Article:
It’s been a big month of regulatory change for the food industry. Earlier this week, the plastic packaging tax came into force, and today calorie labelling has become a legal requirement on menus across restaurants, cafés, pubs and supermarkets as well as contract catering, domestic transport services and home delivery apps in England.

Under the new rules, businesses that employ at least 250 staff must display calorie counts “clearly and prominently” at the point of choice (usually the menu) with the statement that ‘adults need around 2,000 kcal a day’.

The measure is part of the government’s wider strategy to tackle obesity. “Our aim is to make it as easy as possible for people to make healthier food choices for themselves and their families, both in restaurants and at home,” said public health minister Jo Churchill when the new rules were announced in March 2021.

But doubts have already been raised over whether calorie labelling on menus will make much difference. Leon founder Henry Dimbleby, who heads up the government’s National Food Strategy, has been quoted as suggesting the move is a “small intervention” that won’t do much to control obesity.

Indeed, a recent study on the effectiveness of calorie labelling on menus in US fast food chains found that while a “small decrease in mean calories purchased per transaction” was observed after implementation, this reduction diminished over time.

Even if the policy does encourage people to choose lower-calorie options, many nutritional experts believe calorie counting is outdated and flawed, because it doesn’t take into account the nutritional value of different foods, or people’s individual metabolisms.

Effectiveness on tackling obesity aside, opponents to the new rules argue eating out is one of life’s rare luxuries and diners should be able to enjoy a burger without being forced to first digest the full implications of their choice on their waistlines.

For the 1.25 million people suffering from an eating disorder in the UK, calorie labelling could even cause serious harm, warns charity Beat Eating Disorders. It has been urging the government to drop the proposed rule change, warning calorie labelling on menus could “exacerbate the disordered thoughts and behaviours of people with eating disorders, and the potential for harm”.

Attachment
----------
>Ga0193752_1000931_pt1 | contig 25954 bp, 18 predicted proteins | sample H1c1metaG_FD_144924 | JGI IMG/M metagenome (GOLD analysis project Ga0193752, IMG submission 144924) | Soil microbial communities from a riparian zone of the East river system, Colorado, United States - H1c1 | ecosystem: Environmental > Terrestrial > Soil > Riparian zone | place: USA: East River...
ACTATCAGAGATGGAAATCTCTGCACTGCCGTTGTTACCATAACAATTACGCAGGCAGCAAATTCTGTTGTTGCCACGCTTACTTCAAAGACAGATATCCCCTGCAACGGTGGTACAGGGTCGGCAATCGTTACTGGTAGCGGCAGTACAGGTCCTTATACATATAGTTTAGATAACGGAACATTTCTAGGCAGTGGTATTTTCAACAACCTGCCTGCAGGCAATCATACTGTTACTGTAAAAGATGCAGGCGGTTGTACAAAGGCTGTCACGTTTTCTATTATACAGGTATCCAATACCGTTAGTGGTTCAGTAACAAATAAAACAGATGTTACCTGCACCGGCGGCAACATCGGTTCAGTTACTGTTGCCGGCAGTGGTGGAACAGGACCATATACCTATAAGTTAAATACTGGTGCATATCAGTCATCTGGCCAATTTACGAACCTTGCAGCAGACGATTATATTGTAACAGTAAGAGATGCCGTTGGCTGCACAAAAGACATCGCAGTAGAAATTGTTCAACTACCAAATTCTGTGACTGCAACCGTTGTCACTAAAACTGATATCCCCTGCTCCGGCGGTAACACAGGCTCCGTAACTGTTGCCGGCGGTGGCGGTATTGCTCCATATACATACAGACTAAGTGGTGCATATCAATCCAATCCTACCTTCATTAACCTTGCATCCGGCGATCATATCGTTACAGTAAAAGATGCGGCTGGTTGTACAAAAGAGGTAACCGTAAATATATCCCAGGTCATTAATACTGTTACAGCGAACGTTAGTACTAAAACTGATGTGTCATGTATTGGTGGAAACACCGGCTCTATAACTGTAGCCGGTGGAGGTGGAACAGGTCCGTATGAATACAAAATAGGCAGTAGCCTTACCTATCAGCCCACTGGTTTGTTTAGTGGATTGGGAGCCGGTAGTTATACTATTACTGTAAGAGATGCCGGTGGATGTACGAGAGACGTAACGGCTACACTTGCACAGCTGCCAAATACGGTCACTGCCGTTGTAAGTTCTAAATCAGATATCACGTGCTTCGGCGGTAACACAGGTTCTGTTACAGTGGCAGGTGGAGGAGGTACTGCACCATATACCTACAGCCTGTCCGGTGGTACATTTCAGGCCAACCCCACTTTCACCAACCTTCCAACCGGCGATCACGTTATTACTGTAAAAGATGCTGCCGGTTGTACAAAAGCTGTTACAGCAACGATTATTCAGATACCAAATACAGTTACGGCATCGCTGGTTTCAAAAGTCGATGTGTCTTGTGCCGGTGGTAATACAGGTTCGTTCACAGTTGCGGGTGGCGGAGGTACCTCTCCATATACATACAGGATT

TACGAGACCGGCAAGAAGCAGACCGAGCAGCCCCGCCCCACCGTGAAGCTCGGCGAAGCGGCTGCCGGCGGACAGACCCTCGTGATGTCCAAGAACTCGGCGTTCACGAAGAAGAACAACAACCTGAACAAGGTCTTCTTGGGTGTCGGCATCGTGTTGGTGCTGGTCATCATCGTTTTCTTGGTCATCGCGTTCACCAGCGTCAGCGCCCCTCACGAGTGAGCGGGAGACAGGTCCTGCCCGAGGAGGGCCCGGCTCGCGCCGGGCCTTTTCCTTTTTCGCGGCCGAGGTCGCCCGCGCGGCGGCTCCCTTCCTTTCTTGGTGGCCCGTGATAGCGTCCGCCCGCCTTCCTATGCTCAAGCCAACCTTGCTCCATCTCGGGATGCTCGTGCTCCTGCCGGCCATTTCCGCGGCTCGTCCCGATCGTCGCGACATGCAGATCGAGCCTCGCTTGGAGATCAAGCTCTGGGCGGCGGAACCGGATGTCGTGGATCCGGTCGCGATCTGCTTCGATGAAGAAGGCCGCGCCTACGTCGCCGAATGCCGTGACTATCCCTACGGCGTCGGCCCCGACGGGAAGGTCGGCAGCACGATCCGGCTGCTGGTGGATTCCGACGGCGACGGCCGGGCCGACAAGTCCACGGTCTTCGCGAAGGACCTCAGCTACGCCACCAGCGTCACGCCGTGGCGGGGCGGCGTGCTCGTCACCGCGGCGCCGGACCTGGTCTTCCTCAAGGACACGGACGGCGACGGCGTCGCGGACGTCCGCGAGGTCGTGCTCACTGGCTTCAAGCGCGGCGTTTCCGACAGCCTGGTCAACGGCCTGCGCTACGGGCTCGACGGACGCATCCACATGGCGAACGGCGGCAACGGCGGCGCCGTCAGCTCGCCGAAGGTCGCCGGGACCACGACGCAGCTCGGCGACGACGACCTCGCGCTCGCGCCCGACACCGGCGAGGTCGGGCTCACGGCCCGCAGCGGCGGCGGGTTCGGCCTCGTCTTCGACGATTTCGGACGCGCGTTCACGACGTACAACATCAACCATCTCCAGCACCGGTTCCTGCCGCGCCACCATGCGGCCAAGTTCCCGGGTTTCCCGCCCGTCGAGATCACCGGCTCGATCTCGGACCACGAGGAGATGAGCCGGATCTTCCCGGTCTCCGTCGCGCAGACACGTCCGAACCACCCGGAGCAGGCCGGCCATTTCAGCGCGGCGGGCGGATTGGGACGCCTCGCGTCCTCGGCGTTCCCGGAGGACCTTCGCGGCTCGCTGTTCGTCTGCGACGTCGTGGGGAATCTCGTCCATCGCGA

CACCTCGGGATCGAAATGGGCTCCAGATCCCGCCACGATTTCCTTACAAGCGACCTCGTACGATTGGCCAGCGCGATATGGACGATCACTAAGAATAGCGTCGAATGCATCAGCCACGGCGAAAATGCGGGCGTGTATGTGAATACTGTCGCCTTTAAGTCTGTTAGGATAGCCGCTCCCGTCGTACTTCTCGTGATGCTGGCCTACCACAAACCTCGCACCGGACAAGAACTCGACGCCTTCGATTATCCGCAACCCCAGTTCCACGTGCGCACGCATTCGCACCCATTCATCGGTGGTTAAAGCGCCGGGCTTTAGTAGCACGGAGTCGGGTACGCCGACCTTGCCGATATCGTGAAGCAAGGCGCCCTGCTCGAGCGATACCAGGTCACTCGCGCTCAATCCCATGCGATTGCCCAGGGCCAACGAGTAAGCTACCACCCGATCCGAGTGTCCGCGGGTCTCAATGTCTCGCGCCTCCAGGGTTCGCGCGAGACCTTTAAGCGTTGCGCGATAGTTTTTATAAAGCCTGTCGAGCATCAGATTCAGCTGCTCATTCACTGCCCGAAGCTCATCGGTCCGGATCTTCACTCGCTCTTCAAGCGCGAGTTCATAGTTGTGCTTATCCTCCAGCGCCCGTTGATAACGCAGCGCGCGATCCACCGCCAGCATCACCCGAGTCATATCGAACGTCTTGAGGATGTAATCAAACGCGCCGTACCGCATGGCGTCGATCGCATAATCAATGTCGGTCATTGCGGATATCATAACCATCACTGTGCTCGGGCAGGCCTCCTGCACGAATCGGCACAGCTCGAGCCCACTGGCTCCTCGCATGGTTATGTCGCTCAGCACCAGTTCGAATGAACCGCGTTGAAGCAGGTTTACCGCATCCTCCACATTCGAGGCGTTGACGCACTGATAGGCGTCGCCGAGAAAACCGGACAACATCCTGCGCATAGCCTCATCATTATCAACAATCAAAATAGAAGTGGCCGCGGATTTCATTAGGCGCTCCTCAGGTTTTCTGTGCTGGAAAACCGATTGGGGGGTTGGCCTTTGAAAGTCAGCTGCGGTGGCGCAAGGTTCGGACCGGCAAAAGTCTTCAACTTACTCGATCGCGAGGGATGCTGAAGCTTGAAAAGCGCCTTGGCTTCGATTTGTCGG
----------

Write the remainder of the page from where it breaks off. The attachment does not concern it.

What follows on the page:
Then there’s the timing. When the rules were announced last year, UK Hospitality urged the government to delay implementation, warning the additional costs threatened to “derail hospitality’s recovery from the Covid-19 pandemic”.

And while the pressures of the pandemic have since eased, rampant inflation and the Russia-Ukraine war are piling fresh cost and complexities on supply chains and adding to the cost of living crisis. 

Elsewhere, the government is moving to ease rules around labelling on food to enable businesses to source alternative ingredients to those in short supply. So it seems an odd time to impose new, costly labelling requirements on the sector.

With margins already seriously squeezed, there is the risk mandatory calorie labelling will just lead to higher prices for diners – at a time when discretionary spending is already coming under enormous pressure.

And that could have some unintended consequences. According to research from the SMASH app, healthier foods are already on average over 90% more expensive calorie-for-calorie than less healthy foods in major restaurant chains.

If this legislation does force restaurants and cafés to put their prices up across the board, there is a risk it will actually end up pricing some cash-strapped Brits out of healthy options and pushing them towards cheaper, less healthy food.

Because while Brits are increasingly concerned about their waistlines, we’ve seen time and time again that when the chips are down, the wallet wins out.